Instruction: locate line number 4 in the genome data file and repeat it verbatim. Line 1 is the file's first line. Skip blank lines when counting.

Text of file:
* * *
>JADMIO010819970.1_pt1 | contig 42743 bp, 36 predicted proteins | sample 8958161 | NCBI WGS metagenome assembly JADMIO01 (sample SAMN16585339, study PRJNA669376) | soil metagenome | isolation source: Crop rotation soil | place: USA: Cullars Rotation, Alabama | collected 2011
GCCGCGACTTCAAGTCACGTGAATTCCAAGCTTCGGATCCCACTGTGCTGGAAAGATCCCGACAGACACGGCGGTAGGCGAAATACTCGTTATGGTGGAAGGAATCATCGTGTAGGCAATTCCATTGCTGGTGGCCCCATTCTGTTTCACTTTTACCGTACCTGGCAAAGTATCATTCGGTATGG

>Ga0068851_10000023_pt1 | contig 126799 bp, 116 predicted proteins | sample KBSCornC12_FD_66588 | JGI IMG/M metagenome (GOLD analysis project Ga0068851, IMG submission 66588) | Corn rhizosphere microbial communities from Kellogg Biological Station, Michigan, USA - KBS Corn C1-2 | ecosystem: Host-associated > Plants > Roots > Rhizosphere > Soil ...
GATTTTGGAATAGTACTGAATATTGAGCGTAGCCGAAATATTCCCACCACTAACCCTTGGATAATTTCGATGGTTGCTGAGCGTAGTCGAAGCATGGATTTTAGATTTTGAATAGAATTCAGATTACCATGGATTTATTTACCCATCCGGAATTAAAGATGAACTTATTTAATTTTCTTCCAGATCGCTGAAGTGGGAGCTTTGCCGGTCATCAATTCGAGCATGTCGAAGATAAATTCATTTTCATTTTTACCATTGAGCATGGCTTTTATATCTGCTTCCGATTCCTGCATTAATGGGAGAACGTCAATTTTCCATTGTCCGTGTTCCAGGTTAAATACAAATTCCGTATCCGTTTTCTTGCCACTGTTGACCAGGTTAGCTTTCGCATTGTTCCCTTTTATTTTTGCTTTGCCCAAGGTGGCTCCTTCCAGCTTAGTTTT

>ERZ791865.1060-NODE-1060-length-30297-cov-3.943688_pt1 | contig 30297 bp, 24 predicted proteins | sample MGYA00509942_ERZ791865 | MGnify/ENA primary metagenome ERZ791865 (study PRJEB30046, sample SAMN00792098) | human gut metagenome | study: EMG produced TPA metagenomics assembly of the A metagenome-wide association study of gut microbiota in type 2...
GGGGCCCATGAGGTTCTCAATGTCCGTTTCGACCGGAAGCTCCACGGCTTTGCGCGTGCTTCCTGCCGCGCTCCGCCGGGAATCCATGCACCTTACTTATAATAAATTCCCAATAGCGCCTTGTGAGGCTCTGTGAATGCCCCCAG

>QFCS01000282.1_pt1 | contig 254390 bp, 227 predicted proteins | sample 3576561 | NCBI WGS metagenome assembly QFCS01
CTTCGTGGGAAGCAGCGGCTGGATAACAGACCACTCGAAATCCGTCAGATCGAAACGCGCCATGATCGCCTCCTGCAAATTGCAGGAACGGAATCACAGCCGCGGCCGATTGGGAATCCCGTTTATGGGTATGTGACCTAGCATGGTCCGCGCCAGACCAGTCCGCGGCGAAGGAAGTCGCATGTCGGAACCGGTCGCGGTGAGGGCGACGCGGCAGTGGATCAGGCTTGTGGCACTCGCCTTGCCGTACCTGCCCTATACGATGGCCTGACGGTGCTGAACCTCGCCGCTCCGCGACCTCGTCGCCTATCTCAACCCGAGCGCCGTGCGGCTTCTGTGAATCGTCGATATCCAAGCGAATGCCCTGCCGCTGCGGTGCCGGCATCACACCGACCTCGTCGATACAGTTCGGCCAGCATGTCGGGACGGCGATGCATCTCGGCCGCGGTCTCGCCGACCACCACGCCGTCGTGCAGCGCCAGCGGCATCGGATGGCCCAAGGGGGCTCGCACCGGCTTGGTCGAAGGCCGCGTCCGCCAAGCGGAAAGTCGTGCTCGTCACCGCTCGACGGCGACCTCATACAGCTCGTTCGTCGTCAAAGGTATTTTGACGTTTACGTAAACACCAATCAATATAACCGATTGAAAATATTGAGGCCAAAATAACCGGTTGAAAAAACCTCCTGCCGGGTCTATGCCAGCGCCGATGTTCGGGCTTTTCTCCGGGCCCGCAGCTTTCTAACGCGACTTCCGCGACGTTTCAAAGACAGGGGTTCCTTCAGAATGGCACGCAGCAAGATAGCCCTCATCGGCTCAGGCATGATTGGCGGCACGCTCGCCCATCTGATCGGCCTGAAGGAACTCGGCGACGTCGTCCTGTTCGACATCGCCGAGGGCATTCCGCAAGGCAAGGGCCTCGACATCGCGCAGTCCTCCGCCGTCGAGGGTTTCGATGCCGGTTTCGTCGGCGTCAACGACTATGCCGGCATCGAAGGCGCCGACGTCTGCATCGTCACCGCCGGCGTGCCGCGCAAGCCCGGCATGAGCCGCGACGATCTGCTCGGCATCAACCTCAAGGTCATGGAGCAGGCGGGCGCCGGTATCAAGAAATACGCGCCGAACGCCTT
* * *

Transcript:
GATTTTGGAATAGTACTGAATATTGAGCGTAGCCGAAATATTCCCACCACTAACCCTTGGATAATTTCGATGGTTGCTGAGCGTAGTCGAAGCATGGATTTTAGATTTTGAATAGAATTCAGATTACCATGGATTTATTTACCCATCCGGAATTAAAGATGAACTTATTTAATTTTCTTCCAGATCGCTGAAGTGGGAGCTTTGCCGGTCATCAATTCGAGCATGTCGAAGATAAATTCATTTTCATTTTTACCATTGAGCATGGCTTTTATATCTGCTTCCGATTCCTGCATTAATGGGAGAACGTCAATTTTCCATTGTCCGTGTTCCAGGTTAAATACAAATTCCGTATCCGTTTTCTTGCCACTGTTGACCAGGTTAGCTTTCGCATTGTTCCCTTTTATTTTTGCTTTGCCCAAGGTGGCTCCTTCCAGCTTAGTTTT